ECG Guru - Instructor Resources

A gathering place for instructors of ECG and cardiac topics.

       

Subscribe to me on YouTube

Featured App

Welcome To The ECG GURU

SINCE 2011, the ECG GURU has been devoted to providing resources for ECG teachers and their students. Follow the links above or the search terms to the left to find what you are looking for.  

Download ECGs, Illustrations, and other Resources For Your Classes!
Everything on the ECG GURU is free and free of copyright for your use in your classes.  

PLEASE BE COURTEOUS and leave any watermark or author attribution on the content you reproduce.

VISIT the ECG Guru on FaceBook and YouTube.

 

Instructors' Collection ECG of the WEEK, May 26, 2015 __ Left Ventricular Hypertrophy

Tue, 05/26/2015 - 16:36 -- Dawn

This ECG shows voltage criteria for LVH (deep S waves V1-V3 and tall R waves V4 - V6). There are many criteria in use for determining LVH, but probably the most commonly used is the Sokolow-Lyon criteria.  This criteria says that if the voltage of the S wave in V1 PLUS the tallest R wave of V4, V5, and V6 equals 35 mm or more, the criteria are sufficient for LVH.

In order to diagnose LVH from the ECG, we must also show repolarization abnormalities, called the "strain pattern".  This is seen in sloping ST depressions in all leads with upright QRS complexes.  There will also be slight ST elevations (reciprocal to the depressions) in leads with negative QRSs.  Chest xray and echocardiogram are important in confirming the extent of the left ventricular enlargement.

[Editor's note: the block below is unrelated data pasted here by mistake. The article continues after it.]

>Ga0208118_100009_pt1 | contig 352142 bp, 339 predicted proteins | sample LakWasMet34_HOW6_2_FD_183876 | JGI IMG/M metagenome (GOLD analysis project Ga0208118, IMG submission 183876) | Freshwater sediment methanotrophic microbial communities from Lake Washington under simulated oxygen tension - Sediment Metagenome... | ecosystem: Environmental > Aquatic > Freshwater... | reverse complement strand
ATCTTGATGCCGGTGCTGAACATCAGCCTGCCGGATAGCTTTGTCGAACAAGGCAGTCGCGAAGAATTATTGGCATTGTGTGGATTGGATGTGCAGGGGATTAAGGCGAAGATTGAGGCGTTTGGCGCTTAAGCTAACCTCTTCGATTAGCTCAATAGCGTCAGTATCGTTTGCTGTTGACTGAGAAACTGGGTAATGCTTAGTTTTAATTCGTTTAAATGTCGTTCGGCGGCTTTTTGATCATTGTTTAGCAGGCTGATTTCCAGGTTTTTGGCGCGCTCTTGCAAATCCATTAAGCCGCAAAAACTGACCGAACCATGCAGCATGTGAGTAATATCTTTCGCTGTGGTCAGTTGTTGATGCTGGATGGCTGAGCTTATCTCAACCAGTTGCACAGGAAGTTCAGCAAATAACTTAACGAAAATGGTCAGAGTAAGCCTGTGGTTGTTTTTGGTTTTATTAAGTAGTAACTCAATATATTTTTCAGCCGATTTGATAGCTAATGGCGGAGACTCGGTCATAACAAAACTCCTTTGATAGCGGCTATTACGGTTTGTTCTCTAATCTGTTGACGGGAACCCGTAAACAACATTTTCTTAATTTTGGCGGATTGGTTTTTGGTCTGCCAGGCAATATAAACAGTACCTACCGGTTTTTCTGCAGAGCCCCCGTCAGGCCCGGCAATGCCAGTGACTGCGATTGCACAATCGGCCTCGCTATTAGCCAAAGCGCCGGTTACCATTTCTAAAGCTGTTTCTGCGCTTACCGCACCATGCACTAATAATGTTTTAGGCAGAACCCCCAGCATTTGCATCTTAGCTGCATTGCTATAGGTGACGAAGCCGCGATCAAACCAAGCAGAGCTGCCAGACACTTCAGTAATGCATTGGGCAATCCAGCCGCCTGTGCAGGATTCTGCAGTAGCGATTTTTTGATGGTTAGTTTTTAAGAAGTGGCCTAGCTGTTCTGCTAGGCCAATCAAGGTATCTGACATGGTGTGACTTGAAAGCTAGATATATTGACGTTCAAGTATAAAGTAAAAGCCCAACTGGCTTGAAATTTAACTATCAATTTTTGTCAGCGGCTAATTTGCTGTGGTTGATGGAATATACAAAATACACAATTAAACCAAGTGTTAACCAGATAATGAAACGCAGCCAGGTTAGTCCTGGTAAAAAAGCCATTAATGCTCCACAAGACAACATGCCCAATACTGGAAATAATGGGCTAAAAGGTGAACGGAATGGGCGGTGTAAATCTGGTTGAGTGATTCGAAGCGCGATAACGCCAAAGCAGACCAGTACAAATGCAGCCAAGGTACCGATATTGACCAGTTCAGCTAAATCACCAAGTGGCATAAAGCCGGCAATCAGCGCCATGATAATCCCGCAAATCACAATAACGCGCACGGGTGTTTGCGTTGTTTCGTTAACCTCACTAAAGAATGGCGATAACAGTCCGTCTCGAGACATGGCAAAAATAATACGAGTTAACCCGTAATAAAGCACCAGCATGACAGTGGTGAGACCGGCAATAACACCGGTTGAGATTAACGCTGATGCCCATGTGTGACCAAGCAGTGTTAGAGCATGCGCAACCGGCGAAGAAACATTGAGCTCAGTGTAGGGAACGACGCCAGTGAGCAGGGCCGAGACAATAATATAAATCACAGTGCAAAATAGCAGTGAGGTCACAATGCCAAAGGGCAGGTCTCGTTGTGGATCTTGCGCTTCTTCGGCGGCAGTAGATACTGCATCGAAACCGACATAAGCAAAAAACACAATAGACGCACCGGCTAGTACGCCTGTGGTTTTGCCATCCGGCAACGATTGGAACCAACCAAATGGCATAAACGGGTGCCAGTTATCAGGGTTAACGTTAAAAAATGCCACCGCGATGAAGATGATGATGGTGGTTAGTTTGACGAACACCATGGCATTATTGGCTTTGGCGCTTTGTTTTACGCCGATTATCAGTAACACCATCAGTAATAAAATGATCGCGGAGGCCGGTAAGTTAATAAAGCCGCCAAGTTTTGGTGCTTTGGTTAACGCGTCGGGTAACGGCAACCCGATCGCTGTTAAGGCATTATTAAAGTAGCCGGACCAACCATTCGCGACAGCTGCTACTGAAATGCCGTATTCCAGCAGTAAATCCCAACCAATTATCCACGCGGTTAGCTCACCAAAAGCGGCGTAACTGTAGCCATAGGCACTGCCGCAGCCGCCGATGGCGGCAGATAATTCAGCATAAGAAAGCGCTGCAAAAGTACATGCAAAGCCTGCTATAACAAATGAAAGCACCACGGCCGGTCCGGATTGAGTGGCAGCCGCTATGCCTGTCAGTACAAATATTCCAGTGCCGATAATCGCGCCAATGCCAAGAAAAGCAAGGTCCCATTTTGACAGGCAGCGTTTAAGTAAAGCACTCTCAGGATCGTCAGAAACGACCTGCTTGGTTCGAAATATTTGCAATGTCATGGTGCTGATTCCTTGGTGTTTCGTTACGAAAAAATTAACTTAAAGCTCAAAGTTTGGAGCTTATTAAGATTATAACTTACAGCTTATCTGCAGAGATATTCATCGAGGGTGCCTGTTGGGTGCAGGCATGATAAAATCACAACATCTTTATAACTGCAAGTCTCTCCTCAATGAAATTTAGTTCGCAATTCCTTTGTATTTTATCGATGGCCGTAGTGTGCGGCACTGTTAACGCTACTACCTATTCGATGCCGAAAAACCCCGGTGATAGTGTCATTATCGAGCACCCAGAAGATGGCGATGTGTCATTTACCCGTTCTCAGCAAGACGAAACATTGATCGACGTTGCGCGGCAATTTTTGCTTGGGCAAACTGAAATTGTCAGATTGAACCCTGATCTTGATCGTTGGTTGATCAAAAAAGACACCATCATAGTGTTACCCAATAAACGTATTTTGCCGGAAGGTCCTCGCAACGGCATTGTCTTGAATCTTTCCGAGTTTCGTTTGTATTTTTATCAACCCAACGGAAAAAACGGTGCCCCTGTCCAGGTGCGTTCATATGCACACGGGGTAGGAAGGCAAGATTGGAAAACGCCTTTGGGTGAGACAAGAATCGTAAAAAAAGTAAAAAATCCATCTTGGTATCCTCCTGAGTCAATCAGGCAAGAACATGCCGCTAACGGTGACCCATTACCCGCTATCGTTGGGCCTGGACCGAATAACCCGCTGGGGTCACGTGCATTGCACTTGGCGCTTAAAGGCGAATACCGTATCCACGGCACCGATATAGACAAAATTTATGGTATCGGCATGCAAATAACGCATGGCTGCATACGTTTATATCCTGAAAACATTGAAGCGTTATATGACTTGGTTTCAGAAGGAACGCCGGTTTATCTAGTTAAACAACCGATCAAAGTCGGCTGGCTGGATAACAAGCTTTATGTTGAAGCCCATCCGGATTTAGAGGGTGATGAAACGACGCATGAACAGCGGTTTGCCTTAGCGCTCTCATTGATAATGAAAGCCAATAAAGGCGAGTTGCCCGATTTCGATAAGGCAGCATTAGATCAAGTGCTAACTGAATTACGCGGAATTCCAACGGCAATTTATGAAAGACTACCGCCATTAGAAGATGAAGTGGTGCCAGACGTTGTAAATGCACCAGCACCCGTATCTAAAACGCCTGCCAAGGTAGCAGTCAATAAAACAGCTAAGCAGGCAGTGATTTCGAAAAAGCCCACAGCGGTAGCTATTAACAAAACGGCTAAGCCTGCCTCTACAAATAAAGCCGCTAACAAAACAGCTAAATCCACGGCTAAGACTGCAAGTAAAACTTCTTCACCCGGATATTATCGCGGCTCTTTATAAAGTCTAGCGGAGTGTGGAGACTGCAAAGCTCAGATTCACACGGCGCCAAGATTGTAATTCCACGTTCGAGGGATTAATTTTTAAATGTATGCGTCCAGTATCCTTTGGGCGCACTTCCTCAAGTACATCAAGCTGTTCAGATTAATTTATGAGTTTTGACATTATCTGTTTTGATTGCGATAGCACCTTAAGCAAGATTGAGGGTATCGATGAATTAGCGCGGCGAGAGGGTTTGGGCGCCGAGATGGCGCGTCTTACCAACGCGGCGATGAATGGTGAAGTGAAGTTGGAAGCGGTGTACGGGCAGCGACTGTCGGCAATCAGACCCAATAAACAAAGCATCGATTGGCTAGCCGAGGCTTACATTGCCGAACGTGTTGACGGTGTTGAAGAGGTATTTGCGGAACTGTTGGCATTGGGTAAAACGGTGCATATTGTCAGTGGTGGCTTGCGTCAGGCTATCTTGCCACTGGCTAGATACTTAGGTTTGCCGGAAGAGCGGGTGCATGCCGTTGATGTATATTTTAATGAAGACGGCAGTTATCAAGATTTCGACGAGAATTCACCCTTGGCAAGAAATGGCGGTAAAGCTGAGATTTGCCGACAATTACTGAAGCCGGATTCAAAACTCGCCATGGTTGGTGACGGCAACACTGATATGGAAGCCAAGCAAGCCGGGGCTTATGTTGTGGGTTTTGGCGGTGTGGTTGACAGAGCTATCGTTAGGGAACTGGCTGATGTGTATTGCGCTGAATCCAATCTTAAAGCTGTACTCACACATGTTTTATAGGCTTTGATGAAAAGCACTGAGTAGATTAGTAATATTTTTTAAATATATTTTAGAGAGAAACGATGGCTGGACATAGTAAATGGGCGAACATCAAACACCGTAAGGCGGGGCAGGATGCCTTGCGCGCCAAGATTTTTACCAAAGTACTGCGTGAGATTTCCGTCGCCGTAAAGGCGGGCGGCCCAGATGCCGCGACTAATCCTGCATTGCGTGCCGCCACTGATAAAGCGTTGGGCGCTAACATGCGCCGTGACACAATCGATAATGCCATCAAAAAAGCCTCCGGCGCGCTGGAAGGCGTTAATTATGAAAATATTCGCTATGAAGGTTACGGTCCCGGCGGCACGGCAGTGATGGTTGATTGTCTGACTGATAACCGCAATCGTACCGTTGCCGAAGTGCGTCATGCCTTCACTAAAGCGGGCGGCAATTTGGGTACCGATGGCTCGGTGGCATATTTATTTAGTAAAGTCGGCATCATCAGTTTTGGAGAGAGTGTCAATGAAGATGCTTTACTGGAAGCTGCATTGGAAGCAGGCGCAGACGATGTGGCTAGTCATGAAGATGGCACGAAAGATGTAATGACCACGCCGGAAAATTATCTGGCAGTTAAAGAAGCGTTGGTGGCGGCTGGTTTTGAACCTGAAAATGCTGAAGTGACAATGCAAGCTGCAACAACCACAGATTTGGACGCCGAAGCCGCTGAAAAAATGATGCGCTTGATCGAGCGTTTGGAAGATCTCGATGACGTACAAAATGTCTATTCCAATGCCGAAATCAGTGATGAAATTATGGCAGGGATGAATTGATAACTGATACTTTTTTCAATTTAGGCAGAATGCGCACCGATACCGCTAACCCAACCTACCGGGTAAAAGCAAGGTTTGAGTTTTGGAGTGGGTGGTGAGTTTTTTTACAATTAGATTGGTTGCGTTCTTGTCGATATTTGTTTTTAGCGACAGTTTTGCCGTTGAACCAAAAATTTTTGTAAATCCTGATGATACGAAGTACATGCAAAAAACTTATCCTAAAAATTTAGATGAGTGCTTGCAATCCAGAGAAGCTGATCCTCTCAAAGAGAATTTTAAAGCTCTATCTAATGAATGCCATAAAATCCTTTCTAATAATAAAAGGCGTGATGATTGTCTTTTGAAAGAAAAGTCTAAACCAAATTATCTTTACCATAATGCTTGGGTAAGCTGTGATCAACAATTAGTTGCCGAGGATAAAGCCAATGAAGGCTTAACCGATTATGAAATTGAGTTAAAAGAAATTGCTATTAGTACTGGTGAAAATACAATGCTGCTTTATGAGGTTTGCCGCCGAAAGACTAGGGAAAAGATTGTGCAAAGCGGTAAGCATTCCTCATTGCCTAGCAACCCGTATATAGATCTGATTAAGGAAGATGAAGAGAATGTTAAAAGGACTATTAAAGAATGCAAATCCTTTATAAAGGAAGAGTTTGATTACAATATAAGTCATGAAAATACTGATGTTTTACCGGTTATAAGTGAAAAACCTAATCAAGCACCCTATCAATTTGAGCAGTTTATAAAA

The axis of this ECG is not typical of LVH, as it is normal.  LVH usually has a left axis deviation.   In this ECG, Lead aVL appears to have a pathological Q wave.  Possible high lateral damage in the past has skewed the axis downward. The wide p waves in Lead II and the biphasic p waves in V1 may also indicate left atrial strain, a common finding with LVH, called "P mitrale".

Are You New to Laddergrams?

Fri, 02/20/2015 - 22:34 -- Dawn

A laddergram is a diagram of conduction through the heart, presented in a minimum of three tiers, one for the atria, one for the AV junction, and one for the ventricles.  Laddergrams are very useful for presenting and testing your theory of a dysrhythmia.  Instructors often use them to illustrate complex dysrhythmia mechanisms.  

If you don't yet have experience in using laddergrams, go to this LINK to find a short PowerPoint presentation that will give you the basics to get started.  Be careful - it can be a bit addicting to construct laddergrams, like working a puzzle.  If you want to use laddergrams to teach your students, this PowerPoint presentation can help you introduce them to the concept.  

Our thanks to Jason Roediger, ECG Guru and dysrhythmia expert, for the laddergram depicted here, and the many LADDERGRAMS featured in his blog posts on this site  to see the discussion accompanying this ECG, go to this LINK  (Warning: this is an ECG Challenge, which is advanced material)  

 “For another step-by-step review from Dr. Ken Grauer on How to Draw a Laddergram - Please check out Dr. Ken Grauer’s ECG Blog #69 - GO TO - http://tinyurl.com/KG-Blog-69

 

ECG Guru Ads - Products and Services of Interest to our Members

 

 

1924:  Willem Einthoven wins the Nobel prize for inventing the electrocardiograph.


ARE YOU INTERESTED IN ADVERTISING ON THE ECGGURU?  WE OFFER LIMITED ADVERTISING SPACE TO PRODUCTS OR SERVICES THAT WOULD BE BENEFICIAL TO OUR MEMBERS. CONTACT THE ECG GURU AT INFO@ECGGURU.COM

 

 

Subscribe to ECG Guru - Instructor Resources RSS